Originally published 04/04/2018
The construction industry is a high-risk industry for noise-related ill health. Many construction processes are noisy. If you must raise your voice to have a normal conversation when standing about 2 meters apart for at least part of the day, then noise levels on the site may be at a level which could damage health. There could also be a problem if there are sudden extremely loud noises on the site, such as from cartridge operated tools, or if at the end of the day you notice that your hearing is muffled, or your ears are ringing. Quality of life can be badly affected by noise induced hearing loss. Affected people may find that:
- Conversation becomes difficult or impossible.
- They have trouble using the telephone.
- They find it difficult to catch sounds like ‘t’, ‘d’, and ‘s’, confusing similar words.
- They may suffer from permanent tinnitus (ringing, whistling, buzzing or humming in the ears) which can be a distressing condition and can lead to other problems, including depression and loss of sleep.
- Their family complains about the television being too loud.
Eliminating noisy processes or substituting them for a less noisy process are the best ways of dealing with noise on a construction site. If it is not possible to remove workers from the noisy area then choosing quieter equipment can also be effective. As a last resort, hearing protection and hearing protection zones may be appropriate. Ways noise can be reduced include:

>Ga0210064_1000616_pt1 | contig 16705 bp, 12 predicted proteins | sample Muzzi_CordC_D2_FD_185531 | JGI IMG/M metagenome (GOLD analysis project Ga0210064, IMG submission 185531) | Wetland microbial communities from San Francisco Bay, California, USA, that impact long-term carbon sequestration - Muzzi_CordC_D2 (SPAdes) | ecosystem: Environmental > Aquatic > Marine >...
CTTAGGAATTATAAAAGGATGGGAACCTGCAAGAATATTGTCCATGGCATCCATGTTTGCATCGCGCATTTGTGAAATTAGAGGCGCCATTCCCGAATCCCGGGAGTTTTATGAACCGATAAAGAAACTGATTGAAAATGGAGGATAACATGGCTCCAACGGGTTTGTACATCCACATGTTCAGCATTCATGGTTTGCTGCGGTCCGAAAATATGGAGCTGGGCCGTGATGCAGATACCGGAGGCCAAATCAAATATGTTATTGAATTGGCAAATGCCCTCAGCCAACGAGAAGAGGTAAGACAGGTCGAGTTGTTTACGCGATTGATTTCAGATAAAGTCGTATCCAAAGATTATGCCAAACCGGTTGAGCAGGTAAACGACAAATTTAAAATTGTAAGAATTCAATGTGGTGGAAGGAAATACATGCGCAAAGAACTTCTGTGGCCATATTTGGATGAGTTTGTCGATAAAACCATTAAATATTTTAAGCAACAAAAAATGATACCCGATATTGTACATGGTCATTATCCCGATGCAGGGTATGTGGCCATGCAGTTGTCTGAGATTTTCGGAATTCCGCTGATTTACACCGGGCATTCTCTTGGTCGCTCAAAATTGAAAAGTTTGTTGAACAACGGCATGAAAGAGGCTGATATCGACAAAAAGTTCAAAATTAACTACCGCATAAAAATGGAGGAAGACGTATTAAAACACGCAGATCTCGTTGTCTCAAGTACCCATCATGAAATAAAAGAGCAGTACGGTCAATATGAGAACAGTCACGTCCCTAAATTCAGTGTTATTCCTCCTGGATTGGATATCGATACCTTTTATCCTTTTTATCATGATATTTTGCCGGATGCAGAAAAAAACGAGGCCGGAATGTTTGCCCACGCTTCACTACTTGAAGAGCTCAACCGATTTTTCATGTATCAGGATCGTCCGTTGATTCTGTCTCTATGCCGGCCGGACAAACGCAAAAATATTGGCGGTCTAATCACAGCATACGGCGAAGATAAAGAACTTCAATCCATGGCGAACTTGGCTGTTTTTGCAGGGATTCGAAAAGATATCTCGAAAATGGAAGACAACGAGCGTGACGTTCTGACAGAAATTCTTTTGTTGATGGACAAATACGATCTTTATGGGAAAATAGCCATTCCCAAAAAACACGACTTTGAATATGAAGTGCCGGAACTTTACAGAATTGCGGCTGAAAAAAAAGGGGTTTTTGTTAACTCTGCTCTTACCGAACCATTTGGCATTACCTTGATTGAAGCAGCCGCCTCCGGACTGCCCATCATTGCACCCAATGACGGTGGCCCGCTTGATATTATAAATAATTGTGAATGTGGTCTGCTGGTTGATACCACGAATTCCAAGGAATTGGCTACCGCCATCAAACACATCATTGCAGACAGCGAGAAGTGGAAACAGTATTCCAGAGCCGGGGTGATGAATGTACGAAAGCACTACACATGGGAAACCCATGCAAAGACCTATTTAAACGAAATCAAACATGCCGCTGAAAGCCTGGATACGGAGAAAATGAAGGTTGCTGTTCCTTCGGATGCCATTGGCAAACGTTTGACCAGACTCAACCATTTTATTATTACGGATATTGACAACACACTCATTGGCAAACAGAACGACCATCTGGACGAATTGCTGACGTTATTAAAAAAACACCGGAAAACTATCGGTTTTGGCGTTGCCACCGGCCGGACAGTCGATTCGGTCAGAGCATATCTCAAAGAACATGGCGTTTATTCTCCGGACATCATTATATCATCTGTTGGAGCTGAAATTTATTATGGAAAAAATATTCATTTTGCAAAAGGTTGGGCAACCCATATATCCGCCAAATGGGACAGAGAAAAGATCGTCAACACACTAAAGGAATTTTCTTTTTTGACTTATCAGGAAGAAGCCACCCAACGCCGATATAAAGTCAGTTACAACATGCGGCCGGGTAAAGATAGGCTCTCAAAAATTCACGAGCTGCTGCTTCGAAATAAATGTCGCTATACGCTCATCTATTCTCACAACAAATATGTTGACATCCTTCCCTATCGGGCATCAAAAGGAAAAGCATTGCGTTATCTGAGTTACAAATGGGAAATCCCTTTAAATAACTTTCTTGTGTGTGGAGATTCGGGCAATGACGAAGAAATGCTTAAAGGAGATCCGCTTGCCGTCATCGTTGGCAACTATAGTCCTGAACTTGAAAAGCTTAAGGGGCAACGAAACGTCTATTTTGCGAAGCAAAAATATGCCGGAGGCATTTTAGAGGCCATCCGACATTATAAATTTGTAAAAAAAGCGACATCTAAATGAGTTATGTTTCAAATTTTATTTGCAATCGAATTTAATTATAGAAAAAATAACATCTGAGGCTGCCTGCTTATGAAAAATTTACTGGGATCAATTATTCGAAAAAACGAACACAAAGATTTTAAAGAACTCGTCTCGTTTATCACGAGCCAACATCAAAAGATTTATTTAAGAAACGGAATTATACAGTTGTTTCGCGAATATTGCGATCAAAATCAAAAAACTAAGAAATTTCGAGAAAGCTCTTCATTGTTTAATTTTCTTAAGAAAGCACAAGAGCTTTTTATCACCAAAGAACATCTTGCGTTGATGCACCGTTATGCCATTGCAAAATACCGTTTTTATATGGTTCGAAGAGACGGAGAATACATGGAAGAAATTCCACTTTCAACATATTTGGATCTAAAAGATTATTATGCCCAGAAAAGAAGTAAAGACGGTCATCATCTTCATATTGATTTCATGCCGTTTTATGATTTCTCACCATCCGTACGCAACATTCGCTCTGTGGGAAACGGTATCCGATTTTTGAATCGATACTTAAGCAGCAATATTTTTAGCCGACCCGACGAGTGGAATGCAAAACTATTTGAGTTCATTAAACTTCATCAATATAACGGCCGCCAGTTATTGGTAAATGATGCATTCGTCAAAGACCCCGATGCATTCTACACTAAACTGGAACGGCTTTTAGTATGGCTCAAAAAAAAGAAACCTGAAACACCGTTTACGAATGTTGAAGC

- Eliminate noise during design.
- Substitute a less noisy process.
- Remove workers from the vicinity of noisy work.
- Select quiet equipment.
It is not the best practice to rely on hearing protection alone to control noise exposure. Hearing protection should only be used when extra protection is needed above what has been achieved by noise control techniques such as elimination of noisy tasks, substituting quieter processes, removing workers from noisy areas and selection of quiet equipment. If protection is still required after taking these measures:
- Make sure the protection provided gives enough protection – aim to get below 85 db at the ear, but don’t provide excessive protection as protectors which cut out too much noise causing isolation or an unwillingness to wear them.
- Target the use of protectors to the noisy tasks and jobs in a working day.
- Select protectors which are suitable for the working environment – consider how comfortable and hygienic they are.
- Think about how they will be worn with other protective equipment such as hard hats, dust masks, and eye protection.
- Provide a range of protectors so that workers can choose ones which will work best for them.
- Make sure workers are trained on how and when to use the hearing protectors.
Have your hearing checked each year and wear the hearing protection provided by your employer. Many workers are afraid they won’t hear warning signals or coworkers if they wear their hearing protection. But, all should be aware that some new protectors can let in voices and block other noises.